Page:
# Geometric Ornamental Design

### Geometric Ornamental Design

###### Craig S. Kaplan A dissertation submitted in partial fulfillment of the requirements for the degree of Doctor of Philosophy University of Washington 2002

In the last century, we have developed mathematical tools that let us peer into the past and analyze
historical sources of ornament with unprecedented clarity. Even when these modern tools bear
little or no resemblance to the techniques originally used to create designs, they have an undeniable
explanatory power. We can then reverse the analysis process, using our newfound understanding to
drive the synthesis of new designs.

The great majority of ornament exhibits some degree of symmetry. The reason must in part be
tied to the practicalities of fabricating ornament. As a simple example, fabrics and wallpapers are
printed from cylindrical templates, so their patterns will necessarily repeat in at least one direction.
Looking more at the human experience of ornament, there is also a significant neurological and
psychological basis for our appreciation of symmetry.

Trigonometry is the study of the relationships between parts of triangles. Triangles exist in absolute
geometry and can therefore be studied using absolute trigonometry. Bolyai first described some of
the properties of absolute triangles; his work was later expanded upon by De Tilly [14, Page 113].

The important mathematical spaces in the present work are the parabolic, the hyperbolic, and
the spherical planes. We know from Kay’s presentation [97] that each of these planes has a notion
of distance, defined both formally in the axioms of geometry and concretely in the models.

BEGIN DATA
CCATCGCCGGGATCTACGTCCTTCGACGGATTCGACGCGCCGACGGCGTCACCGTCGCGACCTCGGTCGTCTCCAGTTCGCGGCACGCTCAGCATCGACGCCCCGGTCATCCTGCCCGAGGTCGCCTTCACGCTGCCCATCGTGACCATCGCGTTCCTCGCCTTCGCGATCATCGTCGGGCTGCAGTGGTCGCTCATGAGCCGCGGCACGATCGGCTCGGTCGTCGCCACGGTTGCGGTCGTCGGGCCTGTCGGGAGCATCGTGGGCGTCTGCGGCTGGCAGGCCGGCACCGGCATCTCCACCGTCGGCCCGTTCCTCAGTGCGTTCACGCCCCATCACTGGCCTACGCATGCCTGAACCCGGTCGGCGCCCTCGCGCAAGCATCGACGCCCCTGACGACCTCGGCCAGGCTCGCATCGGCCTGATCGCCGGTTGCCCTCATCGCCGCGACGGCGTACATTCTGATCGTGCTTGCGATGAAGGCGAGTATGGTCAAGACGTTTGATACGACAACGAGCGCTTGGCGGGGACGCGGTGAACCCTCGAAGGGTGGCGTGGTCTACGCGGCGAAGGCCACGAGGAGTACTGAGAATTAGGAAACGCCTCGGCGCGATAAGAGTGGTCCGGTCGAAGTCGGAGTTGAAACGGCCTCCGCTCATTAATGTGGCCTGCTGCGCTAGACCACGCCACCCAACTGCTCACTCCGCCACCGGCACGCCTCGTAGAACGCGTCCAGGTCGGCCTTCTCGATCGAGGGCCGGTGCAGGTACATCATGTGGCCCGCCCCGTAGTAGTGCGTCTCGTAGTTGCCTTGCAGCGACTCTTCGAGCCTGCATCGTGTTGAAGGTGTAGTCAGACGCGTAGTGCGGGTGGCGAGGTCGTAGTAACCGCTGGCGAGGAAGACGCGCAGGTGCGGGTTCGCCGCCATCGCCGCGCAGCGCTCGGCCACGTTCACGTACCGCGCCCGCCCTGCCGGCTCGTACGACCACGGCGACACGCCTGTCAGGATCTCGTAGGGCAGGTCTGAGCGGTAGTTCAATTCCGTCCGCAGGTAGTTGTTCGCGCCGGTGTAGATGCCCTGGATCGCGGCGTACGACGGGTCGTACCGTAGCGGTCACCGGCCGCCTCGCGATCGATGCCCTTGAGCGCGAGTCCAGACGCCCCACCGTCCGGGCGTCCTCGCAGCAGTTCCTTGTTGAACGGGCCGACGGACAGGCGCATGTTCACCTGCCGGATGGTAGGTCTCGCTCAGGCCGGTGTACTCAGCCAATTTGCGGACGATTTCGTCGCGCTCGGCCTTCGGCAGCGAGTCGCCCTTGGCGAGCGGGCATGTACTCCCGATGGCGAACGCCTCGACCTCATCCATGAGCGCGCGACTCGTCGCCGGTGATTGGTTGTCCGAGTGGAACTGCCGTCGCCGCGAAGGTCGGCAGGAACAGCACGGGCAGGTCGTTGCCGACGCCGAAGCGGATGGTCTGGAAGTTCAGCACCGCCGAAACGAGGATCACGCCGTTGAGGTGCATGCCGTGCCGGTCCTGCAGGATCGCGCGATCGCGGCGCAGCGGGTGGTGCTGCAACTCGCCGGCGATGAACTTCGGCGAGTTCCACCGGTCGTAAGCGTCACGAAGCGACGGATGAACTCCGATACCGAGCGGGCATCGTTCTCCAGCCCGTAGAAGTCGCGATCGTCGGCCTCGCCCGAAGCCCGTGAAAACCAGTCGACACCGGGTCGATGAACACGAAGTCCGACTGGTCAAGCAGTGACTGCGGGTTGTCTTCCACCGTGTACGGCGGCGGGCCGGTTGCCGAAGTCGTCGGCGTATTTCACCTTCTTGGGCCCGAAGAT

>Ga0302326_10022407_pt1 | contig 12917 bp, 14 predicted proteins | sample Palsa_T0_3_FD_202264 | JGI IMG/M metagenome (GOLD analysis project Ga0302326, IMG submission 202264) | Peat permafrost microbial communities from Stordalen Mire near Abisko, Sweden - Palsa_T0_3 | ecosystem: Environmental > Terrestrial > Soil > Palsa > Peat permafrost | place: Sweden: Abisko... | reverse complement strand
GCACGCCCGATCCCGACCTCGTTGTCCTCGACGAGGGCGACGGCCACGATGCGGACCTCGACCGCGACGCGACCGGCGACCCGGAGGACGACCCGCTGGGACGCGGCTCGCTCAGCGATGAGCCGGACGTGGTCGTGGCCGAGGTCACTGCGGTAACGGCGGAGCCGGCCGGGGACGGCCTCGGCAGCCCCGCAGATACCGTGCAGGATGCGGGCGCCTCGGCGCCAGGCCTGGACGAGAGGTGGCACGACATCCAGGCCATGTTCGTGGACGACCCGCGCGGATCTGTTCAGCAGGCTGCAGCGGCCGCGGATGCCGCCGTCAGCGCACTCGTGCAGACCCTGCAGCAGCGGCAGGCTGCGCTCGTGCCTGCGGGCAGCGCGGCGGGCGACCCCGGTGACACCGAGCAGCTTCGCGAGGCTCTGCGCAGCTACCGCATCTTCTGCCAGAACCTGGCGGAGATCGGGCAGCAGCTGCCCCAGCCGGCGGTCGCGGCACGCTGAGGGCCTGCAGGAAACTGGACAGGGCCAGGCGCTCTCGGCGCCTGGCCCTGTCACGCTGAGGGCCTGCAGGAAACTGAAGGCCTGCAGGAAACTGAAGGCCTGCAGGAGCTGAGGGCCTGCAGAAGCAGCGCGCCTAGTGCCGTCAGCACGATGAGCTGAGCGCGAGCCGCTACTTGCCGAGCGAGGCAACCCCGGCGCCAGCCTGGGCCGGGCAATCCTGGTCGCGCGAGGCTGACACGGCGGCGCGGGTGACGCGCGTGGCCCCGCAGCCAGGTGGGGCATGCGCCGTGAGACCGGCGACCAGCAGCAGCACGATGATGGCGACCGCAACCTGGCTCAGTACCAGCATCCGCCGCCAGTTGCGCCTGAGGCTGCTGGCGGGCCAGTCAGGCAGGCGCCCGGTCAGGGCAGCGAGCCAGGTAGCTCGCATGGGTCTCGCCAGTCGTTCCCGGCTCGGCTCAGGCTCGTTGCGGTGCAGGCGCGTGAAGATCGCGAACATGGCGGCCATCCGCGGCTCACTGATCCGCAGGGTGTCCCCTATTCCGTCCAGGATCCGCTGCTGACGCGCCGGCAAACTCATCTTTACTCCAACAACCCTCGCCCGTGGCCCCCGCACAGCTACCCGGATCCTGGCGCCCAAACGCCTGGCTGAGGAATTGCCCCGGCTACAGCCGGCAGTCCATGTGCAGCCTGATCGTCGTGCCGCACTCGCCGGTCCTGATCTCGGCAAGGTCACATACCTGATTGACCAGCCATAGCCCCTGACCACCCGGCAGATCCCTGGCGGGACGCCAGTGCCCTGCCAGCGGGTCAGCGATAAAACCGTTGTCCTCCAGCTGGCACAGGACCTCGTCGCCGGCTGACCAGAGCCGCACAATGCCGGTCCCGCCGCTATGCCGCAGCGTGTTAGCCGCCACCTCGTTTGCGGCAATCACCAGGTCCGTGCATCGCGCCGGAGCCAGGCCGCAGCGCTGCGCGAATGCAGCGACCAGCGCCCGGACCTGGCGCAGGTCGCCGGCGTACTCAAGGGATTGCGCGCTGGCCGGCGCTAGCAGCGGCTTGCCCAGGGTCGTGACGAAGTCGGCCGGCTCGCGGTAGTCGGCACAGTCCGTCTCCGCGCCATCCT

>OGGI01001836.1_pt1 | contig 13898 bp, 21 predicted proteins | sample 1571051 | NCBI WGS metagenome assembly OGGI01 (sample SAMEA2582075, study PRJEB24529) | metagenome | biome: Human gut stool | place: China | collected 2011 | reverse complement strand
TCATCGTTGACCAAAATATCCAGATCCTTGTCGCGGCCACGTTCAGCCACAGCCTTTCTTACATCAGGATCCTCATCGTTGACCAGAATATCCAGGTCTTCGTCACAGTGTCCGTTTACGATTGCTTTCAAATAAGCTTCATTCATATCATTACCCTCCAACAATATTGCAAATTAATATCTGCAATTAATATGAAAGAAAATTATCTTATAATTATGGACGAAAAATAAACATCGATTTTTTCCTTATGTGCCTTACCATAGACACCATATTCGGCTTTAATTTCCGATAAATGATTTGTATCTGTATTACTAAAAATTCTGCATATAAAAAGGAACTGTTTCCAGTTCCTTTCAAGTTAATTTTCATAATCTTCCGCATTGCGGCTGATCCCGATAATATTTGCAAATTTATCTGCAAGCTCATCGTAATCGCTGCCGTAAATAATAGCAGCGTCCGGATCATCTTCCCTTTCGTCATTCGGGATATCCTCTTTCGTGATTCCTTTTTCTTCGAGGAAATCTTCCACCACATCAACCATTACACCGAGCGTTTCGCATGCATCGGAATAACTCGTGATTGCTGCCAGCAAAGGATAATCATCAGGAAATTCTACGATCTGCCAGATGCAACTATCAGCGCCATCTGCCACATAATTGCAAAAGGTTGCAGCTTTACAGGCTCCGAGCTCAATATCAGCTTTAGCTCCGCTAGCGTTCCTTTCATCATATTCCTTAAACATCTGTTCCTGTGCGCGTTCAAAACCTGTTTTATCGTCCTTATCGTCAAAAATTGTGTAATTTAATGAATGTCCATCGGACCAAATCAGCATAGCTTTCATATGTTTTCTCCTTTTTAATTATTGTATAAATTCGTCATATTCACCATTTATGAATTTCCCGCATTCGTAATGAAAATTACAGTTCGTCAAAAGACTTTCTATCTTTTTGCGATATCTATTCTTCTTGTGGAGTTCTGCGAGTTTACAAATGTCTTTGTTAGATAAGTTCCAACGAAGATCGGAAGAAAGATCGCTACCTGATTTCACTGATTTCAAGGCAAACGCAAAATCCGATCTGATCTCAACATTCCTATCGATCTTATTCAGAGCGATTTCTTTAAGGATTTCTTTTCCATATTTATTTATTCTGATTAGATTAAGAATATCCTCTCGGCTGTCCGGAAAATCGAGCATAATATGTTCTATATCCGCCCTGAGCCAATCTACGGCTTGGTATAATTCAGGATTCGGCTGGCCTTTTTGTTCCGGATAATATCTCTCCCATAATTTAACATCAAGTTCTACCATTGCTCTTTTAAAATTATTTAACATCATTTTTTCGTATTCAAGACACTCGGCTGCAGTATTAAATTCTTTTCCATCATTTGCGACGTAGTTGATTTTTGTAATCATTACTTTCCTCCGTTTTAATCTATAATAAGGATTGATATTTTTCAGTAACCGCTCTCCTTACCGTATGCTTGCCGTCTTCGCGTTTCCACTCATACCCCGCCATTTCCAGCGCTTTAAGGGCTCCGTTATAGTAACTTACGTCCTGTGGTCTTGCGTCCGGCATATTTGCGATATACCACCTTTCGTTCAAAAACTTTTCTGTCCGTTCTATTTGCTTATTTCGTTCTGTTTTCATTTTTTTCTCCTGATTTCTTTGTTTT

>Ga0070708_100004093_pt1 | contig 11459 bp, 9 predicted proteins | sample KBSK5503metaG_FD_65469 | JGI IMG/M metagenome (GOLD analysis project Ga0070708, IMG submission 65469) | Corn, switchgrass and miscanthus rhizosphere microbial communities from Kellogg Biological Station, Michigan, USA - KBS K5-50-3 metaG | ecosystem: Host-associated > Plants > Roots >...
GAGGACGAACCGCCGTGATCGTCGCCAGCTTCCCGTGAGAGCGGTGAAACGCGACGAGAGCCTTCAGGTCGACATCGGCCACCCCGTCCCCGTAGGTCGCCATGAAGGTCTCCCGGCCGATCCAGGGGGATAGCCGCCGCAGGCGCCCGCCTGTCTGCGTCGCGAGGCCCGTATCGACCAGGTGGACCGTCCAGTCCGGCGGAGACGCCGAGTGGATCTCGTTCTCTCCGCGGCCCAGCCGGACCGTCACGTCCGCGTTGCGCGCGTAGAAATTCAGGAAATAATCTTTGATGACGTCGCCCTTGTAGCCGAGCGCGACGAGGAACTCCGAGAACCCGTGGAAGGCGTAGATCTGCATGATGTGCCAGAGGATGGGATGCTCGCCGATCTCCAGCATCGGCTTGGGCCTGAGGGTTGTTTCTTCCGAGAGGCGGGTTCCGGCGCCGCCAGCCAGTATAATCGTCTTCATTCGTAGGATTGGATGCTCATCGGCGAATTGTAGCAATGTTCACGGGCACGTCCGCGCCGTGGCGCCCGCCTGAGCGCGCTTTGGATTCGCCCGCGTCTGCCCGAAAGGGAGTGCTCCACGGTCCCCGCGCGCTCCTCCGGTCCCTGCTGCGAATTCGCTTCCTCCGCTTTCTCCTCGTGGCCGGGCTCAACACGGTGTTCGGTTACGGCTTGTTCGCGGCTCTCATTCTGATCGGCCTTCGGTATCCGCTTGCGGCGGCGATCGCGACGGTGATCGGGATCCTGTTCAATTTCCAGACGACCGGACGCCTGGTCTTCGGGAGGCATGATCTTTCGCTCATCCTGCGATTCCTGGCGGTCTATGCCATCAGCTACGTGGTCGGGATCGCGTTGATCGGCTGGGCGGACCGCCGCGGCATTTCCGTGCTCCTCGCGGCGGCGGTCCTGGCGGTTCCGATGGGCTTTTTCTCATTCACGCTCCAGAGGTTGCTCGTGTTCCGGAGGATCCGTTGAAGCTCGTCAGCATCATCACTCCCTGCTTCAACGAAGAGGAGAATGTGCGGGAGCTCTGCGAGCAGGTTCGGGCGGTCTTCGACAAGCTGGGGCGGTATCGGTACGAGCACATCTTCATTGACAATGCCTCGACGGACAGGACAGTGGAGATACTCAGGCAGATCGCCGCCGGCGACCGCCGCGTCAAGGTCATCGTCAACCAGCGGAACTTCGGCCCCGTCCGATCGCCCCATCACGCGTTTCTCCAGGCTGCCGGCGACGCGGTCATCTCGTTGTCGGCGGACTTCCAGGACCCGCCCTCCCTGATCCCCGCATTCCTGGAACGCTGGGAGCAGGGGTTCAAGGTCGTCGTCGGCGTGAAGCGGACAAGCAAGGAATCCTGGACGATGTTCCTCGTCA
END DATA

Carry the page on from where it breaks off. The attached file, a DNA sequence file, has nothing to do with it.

The rise and spread of Islamic culture from the seventh century onward has provided us with history’s
great artistic and decorative traditions. In a broad swath of Islamic rule, at one time extending
across Europe, Africa, and Asia, we find artistic treasures of unrivaled beauty. Islamic art encompasses
great achievements in calligraphy, stylized floral designs, architecture, and abstract geometric
patterns.

A design is a collection of line segments in the plane that do not intersect each other except
possibly at their endpoints. We may regard such a collection as an infinite planar map. The map
consists of a set of vertices, each of which has a position in the plane, and a set of edges that
connect pairs of vertices. The valence of a vertex is the number of edges that have it as an endpoint.
In the periodic case, this planar map can be conveniently represented by its restriction to a single
translational unit.

To create a final motif, we will need to truncate every one of these rays somewhere along its
length. Because the goal is to create unbroken strands, every ray will have to be truncated where it
meets some other ray, either creating a bend, or occasionally an unbroken straight line segment. If
every ray meets up with some other ray, we have a complete motif. Based on this description, we
can specify a motif by giving a pairing of the rays, a set of unordered pairs of rays in which each ray
appears exactly once. The ultimate goal of any inference algorithm is then to choose from among
all possible pairings for the one that best satisfies some sort of aesthetic goal.

The construction of star patterns is controlled by a set of parameters: the notation describing the
tiling (which includes the symmetry group [p, q], multipliers mA, mB, and mC, and so on), and the
parameters that assign motifs to the tile shapes. Let us extract from this collection the numbers p
and q, and lump all remaining parameters together into a set S.

Conventionalization plays an important role in Islamic star patterns. A star pattern is not always
depicted as an isolated arrangement of geometric forms. Frequently, the polygonal regions defined
by the lines of a star pattern are filled not with solid colors, but with elegant floral designs that
extend more or less to the boundary of the region.

Finally, note that when multiple transitions are chained together, it has been assumed that the
chaining is done through simple concatenation. This approach limits the aesthetic range of interpolation.
In the temporal case, the passage through a gateway tiling may be continuous but exhibit a
jarring derivative discontinuity.